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Anastasia Kobekina, Venice Review

by Brice BoormanApril 8, 2024

Anastasia Kobekina, Venice Review

by Brice Boorman

Anastasia-Kobekina-CUR-cdAnastasia Kobekina’s album Venice, released by Sony Classical on February 2, 2024, is a bold statement from an artist celebrated for her “fearless musicianship” and “almost overwhelming sincerity,” as acclaimed by The Strad and Le Figaro. This concept album explores Kobekina’s relationship with Venice, a city that, for centuries, has inspired countless artists with its mystique and beauty. Unlike the traditional depictions of Venice through gondoliers and carnival masks, Kobekina delves deeper, questioning the authenticity of these clichéd images and seeking a more personal and introspective connection with the city.

Kobekina’s choice of repertoire for Venice spans several centuries, from the Renaissance works of Claudio Monteverdi and John Dowland to contemporary pieces by Brian Eno and Caroline Shaw, illustrating a rich tapestry of musical history. The inclusion of compositions by Barbara Strozzi, Antonio Vivaldi, Gabriel Fauré, Nino Rota, and Benjamin Britten, among others, highlights Venice’s timeless influence on composers across eras. The album also features Kobekina’s rendition of “Ariadne’s Lament” by her father, Vladimir Kobekin, based on a melody by Monteverdi, emphasizing the album’s deeply personal nature.

The opening track, “Lamento d’Arianna” by Claudio Monteverdi, is a rewarding listen as Kobekina’s exceptionalAnastasia-Kobekina-2 ability to convey vocal qualities through her cello brings life to the melody. Her mastery over intonation and bow control allows her to easily navigate the piece’s complexities, bringing forth a range of dynamics and articulations that color emotions into Monteverdi’s lament. Kobekina’s performance is a technical display that captures the essence of Ariadne’s grief and abandonment.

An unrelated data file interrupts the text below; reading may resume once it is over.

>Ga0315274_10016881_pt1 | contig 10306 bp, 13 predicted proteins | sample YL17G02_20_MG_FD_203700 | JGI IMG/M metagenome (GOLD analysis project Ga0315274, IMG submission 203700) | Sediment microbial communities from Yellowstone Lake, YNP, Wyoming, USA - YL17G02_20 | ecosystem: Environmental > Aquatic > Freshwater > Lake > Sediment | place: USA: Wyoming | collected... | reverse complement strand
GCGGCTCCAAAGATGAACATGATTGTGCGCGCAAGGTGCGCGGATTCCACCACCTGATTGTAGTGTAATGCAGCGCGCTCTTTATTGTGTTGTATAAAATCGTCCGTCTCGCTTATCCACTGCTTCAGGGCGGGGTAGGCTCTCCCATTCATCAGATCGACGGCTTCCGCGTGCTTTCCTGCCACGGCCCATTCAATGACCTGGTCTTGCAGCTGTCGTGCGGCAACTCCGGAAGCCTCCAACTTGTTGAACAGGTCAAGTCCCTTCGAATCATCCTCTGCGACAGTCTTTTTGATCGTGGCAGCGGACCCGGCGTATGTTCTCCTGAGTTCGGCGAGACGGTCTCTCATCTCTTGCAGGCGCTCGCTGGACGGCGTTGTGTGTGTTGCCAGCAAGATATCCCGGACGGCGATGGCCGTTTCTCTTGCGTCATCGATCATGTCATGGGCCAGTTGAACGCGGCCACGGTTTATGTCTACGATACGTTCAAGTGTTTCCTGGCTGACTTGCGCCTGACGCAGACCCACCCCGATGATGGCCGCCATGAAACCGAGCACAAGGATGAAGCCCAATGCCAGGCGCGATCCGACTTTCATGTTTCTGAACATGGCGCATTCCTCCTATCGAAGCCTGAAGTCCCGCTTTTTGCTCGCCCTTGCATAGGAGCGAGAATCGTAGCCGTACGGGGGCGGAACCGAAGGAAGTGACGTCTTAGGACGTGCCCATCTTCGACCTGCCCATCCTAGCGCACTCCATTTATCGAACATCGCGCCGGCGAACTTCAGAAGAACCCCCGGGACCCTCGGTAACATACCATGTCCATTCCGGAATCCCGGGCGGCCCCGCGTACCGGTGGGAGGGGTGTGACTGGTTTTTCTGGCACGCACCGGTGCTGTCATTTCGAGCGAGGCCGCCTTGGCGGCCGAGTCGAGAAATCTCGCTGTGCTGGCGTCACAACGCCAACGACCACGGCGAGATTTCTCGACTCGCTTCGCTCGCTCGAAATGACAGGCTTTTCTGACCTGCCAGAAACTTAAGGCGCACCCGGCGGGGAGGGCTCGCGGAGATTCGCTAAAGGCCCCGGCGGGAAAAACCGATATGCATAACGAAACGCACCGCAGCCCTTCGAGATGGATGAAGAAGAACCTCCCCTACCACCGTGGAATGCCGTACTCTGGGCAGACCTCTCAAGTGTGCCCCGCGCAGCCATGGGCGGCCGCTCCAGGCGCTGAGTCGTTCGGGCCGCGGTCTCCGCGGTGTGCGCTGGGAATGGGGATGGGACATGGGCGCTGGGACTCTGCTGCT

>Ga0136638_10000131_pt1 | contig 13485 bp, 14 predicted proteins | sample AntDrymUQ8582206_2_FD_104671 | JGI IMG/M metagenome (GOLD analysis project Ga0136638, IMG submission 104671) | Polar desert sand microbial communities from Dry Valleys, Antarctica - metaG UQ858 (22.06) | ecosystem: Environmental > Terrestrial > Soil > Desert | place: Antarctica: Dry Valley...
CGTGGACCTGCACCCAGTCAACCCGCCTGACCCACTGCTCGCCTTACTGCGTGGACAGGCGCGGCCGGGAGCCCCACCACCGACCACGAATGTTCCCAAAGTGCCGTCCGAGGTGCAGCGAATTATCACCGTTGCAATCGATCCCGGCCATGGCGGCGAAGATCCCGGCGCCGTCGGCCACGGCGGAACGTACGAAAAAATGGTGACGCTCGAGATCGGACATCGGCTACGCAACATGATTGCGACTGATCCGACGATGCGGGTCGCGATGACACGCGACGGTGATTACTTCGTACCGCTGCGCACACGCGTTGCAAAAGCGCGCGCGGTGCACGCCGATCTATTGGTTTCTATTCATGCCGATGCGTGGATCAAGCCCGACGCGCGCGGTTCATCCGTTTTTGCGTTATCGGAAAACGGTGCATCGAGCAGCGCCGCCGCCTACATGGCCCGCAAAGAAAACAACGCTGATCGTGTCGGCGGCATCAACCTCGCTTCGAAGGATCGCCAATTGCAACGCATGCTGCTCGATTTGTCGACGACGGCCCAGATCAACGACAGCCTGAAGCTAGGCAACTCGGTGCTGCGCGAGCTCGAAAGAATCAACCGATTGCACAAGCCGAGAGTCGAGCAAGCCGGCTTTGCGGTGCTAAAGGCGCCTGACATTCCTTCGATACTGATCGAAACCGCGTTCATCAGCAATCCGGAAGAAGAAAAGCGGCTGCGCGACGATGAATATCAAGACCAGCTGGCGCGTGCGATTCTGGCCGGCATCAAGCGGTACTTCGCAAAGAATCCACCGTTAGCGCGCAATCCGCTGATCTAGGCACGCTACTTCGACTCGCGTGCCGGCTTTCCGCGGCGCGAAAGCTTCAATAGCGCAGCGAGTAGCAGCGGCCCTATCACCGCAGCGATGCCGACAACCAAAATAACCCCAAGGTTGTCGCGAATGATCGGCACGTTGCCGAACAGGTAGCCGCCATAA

John Dowland’s “Go Crystal Tears” continues this exploration of emotion through music, with Kobekina delivering a nuanced performance with her use of phrasing and vibrato, in particular, showcases her ability to balance expressiveness and control, drawing listeners into the song’s melancholic mood and the emotional state of its lyrics.

Antonio Vivaldi’s “II. Largo” from the Cello Concerto in E-Flat Major, RV 408, is another highlight, where Kobekina’s interpretation stands out for its lyrical and introspective qualities. Her dialogue with the orchestra is balanced and engaging, making this rendition of the “Largo” a memorable one that surely ranks among the top performances of this movement.

Through Venice, Anastasia Kobekina offers listeners a unique auditory journey into the heart of Venice. Her collaborations with guest artists and the Basel Chamber Orchestra add richness to the album. Kobekina’s virtuosity and vision of Venice as not just a physical location but as an “idea, a character” is realized through her curation of music that spans centuries yet feels intimately connected.

Anastasia-Kobekina-1In conclusion, Venice is an album that invites listeners to engage with its music and history. For anyone interested in the cello, classical music, or the enigmatic charm of Venice, Venice is an essential listening experience that offers a fresh perspective on the city and its cultural legacy.



Anastasia Kobekina




Sony Classical

Release Date

February 2, 2024

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